Start a pry session whenever something goes wrong.
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pry-rescue helps you quickly figure out why your code broke; when an exception is raised that would normally kill your program, Pry comes to the rescue, opening a Pry session in the context of code that raised the exception.


Either gem install pry-rescue, or add it to the development section of your Gemfile:

source :rubygems
group :development do
  gem 'pry-rescue'
  gem 'pry-stack_explorer' # if you're using MRI 1.9 and you want it to be awesome.


There are two ways to use pry-rescue:

Wrap an entire script

Use the launcher script:

rescue <script.rb> [arguments..]

Wrap a block in your code

In development, wrap your code in Pry::rescue{ }; then any exceptions that are raised but not rescued will open a pry session. This is particularly useful for debugging servers and other long-running processes.

require 'pry-rescue'

def test
  raise "foo"
rescue => e
  raise "bar"

Pry.rescue do

This will land you in a pry-session:

From: examples/example.rb @ line 4 Object#test:

    4: def test
    5:   raise "foo"
    6: rescue => e
 => 7:   raise "bar"
    8: end

RuntimeError: bar
from examples/example.rb:7:in `rescue in test'
[1] pry(main)>


If you need to find the reason that the exception happened, you can use the cd-cause command:

[1] pry(main)> cd-cause
From: examples/example.rb @ line 4 Object#test:

    4: def test
 => 5:   raise "foo"
    6: rescue => e
    7:   raise "bar"
    8: end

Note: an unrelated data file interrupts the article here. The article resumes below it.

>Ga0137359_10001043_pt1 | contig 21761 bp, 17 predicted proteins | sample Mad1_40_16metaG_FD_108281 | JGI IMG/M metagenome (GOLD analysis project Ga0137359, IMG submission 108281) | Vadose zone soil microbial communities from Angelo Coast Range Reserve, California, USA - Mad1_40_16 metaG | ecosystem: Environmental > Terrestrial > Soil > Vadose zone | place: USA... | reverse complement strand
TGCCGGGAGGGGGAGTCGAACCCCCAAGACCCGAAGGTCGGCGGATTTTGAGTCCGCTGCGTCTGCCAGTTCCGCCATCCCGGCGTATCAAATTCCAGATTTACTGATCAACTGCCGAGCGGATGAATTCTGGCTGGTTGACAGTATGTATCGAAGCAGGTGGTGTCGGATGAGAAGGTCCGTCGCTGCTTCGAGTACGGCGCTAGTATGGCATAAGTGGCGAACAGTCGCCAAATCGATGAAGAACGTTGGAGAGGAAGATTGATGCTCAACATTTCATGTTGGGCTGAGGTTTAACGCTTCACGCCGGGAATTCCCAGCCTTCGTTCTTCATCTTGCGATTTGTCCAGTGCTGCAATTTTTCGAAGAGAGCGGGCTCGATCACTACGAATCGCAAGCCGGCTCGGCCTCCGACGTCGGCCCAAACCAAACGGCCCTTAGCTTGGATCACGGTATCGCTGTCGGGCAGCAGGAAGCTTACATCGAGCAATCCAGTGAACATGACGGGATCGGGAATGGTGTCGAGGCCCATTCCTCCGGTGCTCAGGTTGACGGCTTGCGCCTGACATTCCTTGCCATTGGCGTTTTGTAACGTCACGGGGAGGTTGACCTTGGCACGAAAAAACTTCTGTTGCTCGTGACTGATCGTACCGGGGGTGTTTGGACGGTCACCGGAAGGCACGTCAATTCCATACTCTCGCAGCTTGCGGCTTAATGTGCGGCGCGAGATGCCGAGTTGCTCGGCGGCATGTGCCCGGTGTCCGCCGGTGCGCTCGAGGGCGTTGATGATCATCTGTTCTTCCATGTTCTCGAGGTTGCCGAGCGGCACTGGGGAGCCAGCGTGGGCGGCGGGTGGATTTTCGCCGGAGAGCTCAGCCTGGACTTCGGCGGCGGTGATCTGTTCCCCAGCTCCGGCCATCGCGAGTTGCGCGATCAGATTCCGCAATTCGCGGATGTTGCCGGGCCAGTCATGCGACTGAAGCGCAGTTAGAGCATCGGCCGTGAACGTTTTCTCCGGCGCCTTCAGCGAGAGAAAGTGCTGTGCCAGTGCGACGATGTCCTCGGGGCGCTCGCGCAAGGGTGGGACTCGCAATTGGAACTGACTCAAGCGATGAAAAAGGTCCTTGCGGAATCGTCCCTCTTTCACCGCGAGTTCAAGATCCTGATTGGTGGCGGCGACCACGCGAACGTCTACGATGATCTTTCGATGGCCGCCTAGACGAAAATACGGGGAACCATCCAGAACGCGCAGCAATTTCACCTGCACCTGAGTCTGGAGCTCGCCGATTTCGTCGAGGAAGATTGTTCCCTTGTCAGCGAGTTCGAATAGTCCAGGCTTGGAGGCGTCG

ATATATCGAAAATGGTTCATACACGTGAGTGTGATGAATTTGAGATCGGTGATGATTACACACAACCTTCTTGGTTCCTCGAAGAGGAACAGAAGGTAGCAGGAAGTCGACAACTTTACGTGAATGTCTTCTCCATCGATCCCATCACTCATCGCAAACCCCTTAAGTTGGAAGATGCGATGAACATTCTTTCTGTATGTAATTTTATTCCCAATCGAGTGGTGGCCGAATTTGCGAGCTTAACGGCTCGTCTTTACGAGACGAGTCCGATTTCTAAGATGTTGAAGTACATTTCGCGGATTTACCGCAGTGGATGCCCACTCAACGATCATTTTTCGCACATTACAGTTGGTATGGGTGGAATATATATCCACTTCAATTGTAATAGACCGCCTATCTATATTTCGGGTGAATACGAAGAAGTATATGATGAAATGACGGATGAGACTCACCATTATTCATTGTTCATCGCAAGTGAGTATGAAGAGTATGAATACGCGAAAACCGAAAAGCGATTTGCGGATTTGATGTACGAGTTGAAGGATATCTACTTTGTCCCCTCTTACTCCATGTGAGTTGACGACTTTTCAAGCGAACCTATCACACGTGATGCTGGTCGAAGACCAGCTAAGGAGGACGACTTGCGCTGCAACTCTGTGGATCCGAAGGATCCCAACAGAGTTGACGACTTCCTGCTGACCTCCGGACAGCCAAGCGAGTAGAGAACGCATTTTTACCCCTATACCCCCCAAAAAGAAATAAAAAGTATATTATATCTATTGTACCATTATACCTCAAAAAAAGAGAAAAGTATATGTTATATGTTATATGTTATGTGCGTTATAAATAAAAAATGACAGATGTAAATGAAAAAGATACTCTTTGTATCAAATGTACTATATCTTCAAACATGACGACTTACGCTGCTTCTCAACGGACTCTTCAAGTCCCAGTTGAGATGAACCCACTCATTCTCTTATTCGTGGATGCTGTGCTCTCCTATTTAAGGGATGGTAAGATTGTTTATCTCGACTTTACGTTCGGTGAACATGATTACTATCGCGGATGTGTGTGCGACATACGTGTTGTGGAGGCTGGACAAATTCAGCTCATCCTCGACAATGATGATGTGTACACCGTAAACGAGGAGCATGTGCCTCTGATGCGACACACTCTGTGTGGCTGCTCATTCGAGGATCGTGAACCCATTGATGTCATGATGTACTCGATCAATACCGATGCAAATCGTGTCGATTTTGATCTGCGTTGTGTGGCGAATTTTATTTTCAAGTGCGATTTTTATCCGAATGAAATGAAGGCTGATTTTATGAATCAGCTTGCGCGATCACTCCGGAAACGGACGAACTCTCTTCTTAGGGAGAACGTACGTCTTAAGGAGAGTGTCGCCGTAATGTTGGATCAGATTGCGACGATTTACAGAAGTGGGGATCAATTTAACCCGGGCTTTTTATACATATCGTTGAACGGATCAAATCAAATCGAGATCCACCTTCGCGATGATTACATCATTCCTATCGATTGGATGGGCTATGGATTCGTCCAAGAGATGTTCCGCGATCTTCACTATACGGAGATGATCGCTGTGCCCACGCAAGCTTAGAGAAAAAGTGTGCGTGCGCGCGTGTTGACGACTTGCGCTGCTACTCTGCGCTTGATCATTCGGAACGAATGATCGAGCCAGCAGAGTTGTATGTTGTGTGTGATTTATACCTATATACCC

RuntimeError: foo
from examples/example.rb:5:in `test'
[1] pry(main)>

To get back from cd-cause you can either type <ctrl+d> or cd ...


Once you've used Pry's edit or edit-method commands to fix your code, you can issue a try-again command to re-run your code. (Either from the start in the case of using the rescue script, or from the block if you're using that API).

[1] pry(main)> edit-method
[2] pry(main)> whereami
From: examples/example.rb @ line 4 Object#test:

    4: def test
 => 5:   puts "foo"
    6: rescue => e
    7:   raise "bar"
    8: end
[3] pry(main)> try-again

pry-stack explorer

If you're running rubinius, or ruby-1.9, then you can use pry-rescue alongside pry-stack_explorer. This gives you the ability to move up or down the stack so that you can get a better idea of why your function ended up in a bad state. Run example2.rb to get a feel for what this is like.

Known bugs

Occasionally, when using ruby-1.8 or jruby, the value for self will be incorrect. You will still be able to access local variables, but calling methods will not work as you expect.

On rbx we are unable to intercept some exceptions thrown from inside the C++ VM, for example the ZeroDivisionError in 1 / 0.


Released under the MIT license, see LICENSE.MIT for details. Contributions and bug-reports are welcome.